Sunday, July 26, 2015

Nine years of the Maggot Sandwich.

So, here we are; the Maggot Sandwich is officially nine years old. Every Sunday afternoon for the last nine years I have published my blog, and for some happily unknown reason, a large number of people, both locally and around the world have chosen to read it. The Blog is almost unrecognisable when compared to the start; it has transformed from a rather annoying and shouty rant at life, the universe and everything into what I hope is an entertaining and informative journal with a focus on local events. I must admit that I had absolutely no intention of the Maggot Sandwich turning into what I suppose could be viewed as part of the local online landscape – I suppose that this is mainly due to its’ longevity – throw enough stuff at the wall, and eventually something will stick. As some have suspected, I feel that I am really a frustrated amateur journalist; since I cannot do the real thing, I play at it online. Some readers have accused me of being a “proper” author, but I hold no such illusions. I write because I enjoy it, and some sixteen million words further along from when I started, it would seem that a sizable number of readers do too. Thanks to those who have stuck with me since the beginning, and also to those who have discovered the dubious maggoty delights more recently. I have had a number of messages of congratulations on the 9th birthday of the Maggot Sandwich; here are a selection:-

" The blog honours the past but embraces the future. It has become a firm fixture in everything Erith and long may it continue" Teresa Pearce MP.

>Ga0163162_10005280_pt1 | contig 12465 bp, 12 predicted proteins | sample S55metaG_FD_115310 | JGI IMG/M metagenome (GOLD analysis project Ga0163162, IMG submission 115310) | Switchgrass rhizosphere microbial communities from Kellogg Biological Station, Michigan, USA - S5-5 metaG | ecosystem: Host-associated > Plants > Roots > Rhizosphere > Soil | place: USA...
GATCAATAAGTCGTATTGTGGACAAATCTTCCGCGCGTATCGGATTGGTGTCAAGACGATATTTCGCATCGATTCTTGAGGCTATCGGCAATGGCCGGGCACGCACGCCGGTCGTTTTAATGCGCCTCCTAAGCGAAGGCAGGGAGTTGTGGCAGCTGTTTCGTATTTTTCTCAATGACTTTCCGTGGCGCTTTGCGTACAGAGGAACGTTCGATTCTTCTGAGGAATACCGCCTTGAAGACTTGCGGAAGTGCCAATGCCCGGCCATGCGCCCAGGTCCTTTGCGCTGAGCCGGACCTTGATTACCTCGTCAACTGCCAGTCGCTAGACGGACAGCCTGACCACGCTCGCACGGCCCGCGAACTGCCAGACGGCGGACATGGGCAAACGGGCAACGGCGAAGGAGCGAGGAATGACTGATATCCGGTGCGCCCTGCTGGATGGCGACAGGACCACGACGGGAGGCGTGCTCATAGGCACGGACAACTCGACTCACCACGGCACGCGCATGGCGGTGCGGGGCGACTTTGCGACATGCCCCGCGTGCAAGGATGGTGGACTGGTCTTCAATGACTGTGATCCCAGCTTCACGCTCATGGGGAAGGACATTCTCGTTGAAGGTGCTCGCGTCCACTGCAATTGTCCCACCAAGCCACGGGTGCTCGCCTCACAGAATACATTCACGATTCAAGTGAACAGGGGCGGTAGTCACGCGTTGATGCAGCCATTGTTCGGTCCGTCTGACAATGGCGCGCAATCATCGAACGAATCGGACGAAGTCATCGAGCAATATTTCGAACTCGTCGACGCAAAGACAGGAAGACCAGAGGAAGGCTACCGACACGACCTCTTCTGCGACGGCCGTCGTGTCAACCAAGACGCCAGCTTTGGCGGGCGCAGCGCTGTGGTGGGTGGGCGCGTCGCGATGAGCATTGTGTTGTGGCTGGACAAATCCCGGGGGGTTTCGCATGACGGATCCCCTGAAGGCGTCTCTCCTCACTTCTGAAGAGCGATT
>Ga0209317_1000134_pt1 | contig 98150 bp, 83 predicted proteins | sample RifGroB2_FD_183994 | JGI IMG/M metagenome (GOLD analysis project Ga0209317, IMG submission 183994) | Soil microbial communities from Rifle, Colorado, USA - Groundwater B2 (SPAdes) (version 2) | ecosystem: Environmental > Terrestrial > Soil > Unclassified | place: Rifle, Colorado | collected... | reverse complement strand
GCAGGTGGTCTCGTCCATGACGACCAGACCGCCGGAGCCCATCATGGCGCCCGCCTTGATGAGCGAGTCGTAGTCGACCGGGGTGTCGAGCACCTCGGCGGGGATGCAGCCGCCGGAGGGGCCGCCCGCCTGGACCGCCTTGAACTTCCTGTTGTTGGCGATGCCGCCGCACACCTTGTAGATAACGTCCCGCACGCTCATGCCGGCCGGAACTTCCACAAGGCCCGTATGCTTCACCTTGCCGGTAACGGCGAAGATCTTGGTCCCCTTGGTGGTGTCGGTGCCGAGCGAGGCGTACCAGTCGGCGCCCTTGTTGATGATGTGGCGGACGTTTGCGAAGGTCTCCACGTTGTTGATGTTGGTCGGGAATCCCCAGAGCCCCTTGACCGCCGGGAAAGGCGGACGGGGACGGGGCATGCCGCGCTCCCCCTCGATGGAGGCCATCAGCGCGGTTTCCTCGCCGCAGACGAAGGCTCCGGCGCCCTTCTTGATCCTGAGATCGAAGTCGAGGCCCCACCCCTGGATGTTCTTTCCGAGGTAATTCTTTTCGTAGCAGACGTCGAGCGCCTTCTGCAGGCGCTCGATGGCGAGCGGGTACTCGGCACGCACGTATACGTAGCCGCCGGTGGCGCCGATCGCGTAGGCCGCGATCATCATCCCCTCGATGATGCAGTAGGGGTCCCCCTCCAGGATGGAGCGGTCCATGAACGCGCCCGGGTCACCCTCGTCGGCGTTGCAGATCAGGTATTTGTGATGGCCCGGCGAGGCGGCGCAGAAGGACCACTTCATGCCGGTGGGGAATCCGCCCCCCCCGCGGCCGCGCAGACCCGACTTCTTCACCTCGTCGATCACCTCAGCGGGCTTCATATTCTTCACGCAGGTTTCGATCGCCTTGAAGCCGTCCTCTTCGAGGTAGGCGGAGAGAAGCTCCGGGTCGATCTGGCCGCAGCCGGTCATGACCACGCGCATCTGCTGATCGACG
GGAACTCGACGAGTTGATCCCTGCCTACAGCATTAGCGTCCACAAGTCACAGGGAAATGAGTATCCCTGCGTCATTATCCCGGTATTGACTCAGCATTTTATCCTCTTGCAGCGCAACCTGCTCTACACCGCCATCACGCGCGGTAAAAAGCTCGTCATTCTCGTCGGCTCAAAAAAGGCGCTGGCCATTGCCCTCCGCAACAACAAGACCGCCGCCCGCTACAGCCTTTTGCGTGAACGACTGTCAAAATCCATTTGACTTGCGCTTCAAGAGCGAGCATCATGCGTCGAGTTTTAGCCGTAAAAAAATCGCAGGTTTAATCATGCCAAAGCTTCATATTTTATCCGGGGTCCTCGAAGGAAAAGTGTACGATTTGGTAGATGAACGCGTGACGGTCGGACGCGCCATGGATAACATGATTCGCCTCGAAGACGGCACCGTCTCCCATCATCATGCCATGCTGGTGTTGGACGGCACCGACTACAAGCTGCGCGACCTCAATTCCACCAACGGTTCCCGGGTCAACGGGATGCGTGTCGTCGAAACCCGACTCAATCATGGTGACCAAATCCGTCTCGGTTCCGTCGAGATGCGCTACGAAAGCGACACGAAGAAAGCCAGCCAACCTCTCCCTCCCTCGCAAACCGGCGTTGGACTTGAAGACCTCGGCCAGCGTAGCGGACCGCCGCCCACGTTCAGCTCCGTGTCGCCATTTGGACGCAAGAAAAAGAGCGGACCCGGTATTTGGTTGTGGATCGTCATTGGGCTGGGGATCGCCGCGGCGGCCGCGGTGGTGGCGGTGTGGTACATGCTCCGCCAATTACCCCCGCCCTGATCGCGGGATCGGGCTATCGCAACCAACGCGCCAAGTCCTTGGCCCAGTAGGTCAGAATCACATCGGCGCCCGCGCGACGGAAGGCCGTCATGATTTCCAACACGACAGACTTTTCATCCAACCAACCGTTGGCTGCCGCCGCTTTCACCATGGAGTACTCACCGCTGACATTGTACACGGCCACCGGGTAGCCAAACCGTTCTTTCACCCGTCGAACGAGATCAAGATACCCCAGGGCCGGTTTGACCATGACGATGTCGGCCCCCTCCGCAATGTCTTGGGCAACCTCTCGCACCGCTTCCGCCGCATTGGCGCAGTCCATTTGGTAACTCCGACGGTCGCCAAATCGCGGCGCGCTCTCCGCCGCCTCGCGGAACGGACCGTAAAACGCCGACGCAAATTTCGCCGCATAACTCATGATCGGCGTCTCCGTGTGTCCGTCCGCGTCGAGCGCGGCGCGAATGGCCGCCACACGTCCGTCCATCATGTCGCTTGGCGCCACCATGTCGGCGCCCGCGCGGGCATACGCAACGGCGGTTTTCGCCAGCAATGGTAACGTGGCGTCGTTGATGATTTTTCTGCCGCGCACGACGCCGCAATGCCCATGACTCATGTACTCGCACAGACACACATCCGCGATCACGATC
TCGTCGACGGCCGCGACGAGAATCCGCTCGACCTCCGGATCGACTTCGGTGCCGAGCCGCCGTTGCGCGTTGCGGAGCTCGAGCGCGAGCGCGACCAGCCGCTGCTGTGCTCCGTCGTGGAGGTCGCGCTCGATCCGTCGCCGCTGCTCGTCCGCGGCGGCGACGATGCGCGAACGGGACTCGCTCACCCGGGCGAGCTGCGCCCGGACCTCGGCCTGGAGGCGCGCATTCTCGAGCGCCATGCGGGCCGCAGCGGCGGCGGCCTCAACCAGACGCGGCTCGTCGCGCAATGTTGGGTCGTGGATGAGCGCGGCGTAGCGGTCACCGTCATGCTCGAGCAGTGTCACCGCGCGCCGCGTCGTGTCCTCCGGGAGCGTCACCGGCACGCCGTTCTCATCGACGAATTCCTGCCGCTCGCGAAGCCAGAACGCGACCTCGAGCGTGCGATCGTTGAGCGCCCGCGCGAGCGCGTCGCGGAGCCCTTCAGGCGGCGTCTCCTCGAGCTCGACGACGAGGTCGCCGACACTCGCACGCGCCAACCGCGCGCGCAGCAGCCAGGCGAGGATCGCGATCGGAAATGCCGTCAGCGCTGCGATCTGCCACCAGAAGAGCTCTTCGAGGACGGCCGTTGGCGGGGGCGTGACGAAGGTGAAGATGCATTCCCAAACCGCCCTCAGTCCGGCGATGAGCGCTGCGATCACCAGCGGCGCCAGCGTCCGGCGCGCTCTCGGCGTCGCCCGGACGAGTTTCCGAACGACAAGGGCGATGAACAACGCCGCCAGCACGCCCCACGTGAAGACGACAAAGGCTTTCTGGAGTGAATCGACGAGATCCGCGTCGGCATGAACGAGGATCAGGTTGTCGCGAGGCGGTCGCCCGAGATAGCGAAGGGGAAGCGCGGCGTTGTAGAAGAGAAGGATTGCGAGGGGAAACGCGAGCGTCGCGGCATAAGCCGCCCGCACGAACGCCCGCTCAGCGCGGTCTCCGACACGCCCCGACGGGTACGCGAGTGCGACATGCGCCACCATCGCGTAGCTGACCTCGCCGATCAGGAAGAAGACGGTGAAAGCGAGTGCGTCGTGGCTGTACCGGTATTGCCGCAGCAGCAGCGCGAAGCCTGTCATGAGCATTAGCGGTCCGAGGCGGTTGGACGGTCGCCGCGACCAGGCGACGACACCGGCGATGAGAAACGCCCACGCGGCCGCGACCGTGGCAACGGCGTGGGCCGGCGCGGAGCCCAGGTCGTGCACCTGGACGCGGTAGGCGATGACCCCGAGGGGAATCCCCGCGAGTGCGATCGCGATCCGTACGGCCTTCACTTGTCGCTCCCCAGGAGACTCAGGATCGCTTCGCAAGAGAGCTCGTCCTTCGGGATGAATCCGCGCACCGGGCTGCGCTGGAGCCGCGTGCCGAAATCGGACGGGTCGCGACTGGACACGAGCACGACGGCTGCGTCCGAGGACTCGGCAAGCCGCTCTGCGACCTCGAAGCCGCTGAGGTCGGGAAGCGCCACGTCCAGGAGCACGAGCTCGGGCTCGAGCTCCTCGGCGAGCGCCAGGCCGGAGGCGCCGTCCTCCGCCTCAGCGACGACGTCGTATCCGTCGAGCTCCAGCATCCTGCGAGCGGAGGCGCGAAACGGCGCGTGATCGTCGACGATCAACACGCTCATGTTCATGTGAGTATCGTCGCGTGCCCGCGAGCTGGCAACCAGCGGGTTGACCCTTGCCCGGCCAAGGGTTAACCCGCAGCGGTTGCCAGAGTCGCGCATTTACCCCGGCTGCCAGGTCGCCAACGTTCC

"As the Maggot Sandwich celebrates its 9th birthday, I would like to congratulate Hugh Neal for his tireless efforts to make Erith safe. The Sandwich has become the Agenda Setter for the community. Hugh would always be the first to report or draw attention to issues that make Erith safe and healthy to live. He is non partisan in his reporting in the subject he covers. Policing - He has drawn attention to troubled spots on numerous occasions and this has always help the Police to follow up and minimise crime. Trading - He has reported about food safety and the unhygienic conditions of some shops. Public -  His coverage of the behaviour of some people in public has brought great changes. Politics - His coverage of political issues has always been followed by the MPS and Councillors in the area he covers. This has made the area a safer place. As a Councillor I have picked some of my cases in the community from his Blogs and benefited from his personal contacts and advice. One of his greatest achievement is the fight to keep Historical buildings and Archives safe. Thank you Hugh for your service to the community. I hope the Maggot Sandwich will celebrate many more years and I wish its publication Happy Birthday". Councillor Edward Boateng.